2. ^ Ogushi, Fumiko; Kertész, János; Kaski, Kimmo; Shimada, Takashi (2021-09-15). "Ecology of the digital world of Wikipedia". Scientific Reports. 11 (1): 18371. doi:10.1038/s41598-021-97755-w. ISSN 2045-2322.
  3. ^ Johnson, Isaac; Perry, Nicholas; Gordon, Kinneret; Katz, Jon (2021-09-23). "Searching for Wikipedia: DuckDuckGo and the Wikimedia Foundation share new research on how people use search engines to get to Wikipedia". Diff.
  4. ^ Li, Xuemei; Thelwall, Mike; Mohammadi, Ehsan (2021-09-09). "How are encyclopedias cited in academic research? Wikipedia, Britannica, Baidu Baike, and Scholarpedia". Profesional de la Información. 30 (5). doi:10.3145/epi.2021.sep.08. ISSN 1699-2407.
  5. ^ Luczak-Roesch, Markus; O'hara, Kieron; Dinneen, Jesse David; Tinati, Ramine (2018-12-01). "What an Entangled Web We Weave: An Information-centric Approach to Time-evolving Socio-technical Systems". Minds and Machines. 28 (4): 709–733. doi:10.1007/s11023-018-9478-1. ISSN 0924-6495. closed access Freely available preprint version: Luczak-Roesch, Markus; O'Hara, Kieron; Dinneen, Jesse David; Tinati, Ramine (2018-04-15). What an entangled Web we weave: An information-centric approach to time-evolving socio-technical systems. PeerJ Preprints.
  6. ^ Choi, Jeehye; Hiraoka, Takayuki; Jo, Hang-Hyun (2021-07-26). "Individual-driven versus interaction-driven burstiness in human dynamics: The case of Wikipedia edit history". Physical Review E. 104 (1): 014312. doi:10.1103/PhysRevE.104.014312.
  7. ^ Linek, Maximilian; Traxler, Christian (2021-08-01). "Framing and social information nudges at Wikipedia". Journal of Economic Behavior & Organization. 188: 1269–1279. doi:10.1016/j.jebo.2021.06.033. ISSN 0167-2681. closed access, Author's copy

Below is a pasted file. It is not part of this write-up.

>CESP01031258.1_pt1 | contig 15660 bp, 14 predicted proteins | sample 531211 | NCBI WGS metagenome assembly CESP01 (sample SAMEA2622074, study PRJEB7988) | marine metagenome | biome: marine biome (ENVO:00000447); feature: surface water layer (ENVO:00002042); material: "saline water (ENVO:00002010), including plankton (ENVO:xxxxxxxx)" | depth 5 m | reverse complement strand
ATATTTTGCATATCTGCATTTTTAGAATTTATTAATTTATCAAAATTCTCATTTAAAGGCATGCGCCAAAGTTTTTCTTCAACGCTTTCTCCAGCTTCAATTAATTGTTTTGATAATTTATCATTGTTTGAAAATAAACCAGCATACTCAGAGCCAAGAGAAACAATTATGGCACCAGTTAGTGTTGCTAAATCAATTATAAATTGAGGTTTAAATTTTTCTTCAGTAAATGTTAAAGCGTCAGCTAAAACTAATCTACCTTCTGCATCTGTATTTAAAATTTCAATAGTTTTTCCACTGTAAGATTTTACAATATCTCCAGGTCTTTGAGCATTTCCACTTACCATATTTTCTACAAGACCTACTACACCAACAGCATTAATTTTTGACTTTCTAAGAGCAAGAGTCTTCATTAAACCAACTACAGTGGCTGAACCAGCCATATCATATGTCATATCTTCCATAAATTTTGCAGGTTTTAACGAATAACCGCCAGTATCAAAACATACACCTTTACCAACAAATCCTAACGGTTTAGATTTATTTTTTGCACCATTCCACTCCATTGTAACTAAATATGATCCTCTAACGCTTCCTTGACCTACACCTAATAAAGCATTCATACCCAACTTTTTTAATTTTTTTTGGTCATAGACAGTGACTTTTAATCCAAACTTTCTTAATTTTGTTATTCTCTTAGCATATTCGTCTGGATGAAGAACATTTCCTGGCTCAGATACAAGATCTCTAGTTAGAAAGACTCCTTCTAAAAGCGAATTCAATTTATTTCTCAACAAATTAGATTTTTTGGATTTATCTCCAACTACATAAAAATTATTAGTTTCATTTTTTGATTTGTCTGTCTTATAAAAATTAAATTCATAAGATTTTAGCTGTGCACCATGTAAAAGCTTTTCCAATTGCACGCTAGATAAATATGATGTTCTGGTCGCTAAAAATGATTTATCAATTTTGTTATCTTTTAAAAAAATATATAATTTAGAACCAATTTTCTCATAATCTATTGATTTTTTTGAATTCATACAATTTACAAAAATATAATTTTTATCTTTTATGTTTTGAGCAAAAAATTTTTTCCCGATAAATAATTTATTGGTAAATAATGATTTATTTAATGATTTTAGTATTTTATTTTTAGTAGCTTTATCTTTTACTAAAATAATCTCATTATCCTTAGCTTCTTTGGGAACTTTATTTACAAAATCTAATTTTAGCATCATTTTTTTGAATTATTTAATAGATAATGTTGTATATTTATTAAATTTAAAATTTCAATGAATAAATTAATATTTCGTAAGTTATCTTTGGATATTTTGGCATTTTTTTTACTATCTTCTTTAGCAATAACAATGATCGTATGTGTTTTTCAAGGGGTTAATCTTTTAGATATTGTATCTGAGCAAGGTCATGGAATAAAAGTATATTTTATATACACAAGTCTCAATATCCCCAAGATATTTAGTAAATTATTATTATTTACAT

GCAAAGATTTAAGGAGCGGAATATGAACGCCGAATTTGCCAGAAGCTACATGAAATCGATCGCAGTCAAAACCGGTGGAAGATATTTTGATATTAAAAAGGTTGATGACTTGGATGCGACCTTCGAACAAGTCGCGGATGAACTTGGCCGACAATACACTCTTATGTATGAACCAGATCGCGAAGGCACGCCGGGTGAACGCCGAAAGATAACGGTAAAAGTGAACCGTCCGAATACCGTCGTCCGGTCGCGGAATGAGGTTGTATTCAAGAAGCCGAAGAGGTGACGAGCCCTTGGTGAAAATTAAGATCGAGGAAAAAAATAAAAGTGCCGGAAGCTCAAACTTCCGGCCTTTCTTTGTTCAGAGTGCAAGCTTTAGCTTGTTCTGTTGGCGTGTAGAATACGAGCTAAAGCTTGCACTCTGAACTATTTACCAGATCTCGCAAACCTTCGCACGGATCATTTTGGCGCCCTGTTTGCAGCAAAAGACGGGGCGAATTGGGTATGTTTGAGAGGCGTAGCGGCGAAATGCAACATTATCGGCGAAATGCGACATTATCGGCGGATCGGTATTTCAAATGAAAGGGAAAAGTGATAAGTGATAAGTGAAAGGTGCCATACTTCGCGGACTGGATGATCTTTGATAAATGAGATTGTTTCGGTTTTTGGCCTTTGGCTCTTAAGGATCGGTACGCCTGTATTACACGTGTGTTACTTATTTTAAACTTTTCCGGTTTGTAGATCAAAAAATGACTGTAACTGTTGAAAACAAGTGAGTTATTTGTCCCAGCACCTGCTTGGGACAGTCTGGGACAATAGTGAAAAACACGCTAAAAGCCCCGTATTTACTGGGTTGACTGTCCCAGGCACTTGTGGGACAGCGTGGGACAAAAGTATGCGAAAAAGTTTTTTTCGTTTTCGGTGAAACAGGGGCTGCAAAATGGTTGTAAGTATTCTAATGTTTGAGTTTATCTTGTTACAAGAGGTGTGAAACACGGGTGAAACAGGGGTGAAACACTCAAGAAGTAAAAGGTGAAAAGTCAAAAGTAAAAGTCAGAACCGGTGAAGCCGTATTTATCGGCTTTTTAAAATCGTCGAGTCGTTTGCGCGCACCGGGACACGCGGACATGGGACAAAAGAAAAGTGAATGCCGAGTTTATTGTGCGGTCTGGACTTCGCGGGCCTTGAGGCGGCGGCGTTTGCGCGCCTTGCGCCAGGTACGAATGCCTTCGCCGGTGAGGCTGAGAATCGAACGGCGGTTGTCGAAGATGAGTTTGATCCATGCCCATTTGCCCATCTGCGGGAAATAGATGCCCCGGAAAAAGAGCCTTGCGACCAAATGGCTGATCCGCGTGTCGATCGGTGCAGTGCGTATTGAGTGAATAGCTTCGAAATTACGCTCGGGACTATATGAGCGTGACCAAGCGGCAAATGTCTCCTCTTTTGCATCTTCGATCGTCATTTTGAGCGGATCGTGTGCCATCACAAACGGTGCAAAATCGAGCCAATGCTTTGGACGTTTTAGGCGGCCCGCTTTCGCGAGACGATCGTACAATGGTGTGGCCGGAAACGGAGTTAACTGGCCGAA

Supplementary references and notes:
  1. ^ Srinivasan, Krishna; Raman, Karthik (September 21, 2021), "Announcing WIT: A Wikipedia-Based Image-Text Dataset", Google AI blog, Google Research
  2. ^ https://techblog.wikimedia.org/2021/09/09/the-wikipedia-image-caption-matching-challenge-and-a-huge-release-of-image-data-for-research/
  3. ^ McMahon, Connor; Johnson, Issac; Hecht, Brent (2017). "The Substantial Interdependence of Wikipedia and Google: A Case Study on the Relationship Between Peer Production Communities and Information Technologies". Eleventh International AAAI Conference on Web and Social Media. AAAI. pp. 142–151.




Reader comments

Mary Mark Ockerbloom is the co-host of Philadelphia WikiSalon and Wikipedian in Residence for Annual Reviews. Dilettante Army is an Art+Feminism organizer. Pharos is long time member of Wikimedia New York City.
Pieced Quilt, c. 1979 by Lucy Mingo, Gee's Bend, Alabama.JPG
A 1979 quilt by Lucy Mingo of Gee's Bend, Alabama, with a nine-patch center block surrounded by pieced strips

Information about craft is almost nonexistent in Wikipedia and Wikidata. With a view to stitching up that gap, Wikimedia New York City members have started Wikipedia:WikiProject Craft, hosting Craft+Wikipedia Roundtable sessions with the Textile Society of America. Putting together a new WikiProject involves piecing together many different contributions—much like piecing together a quilt. We hope you'll contribute and explore the world of craft!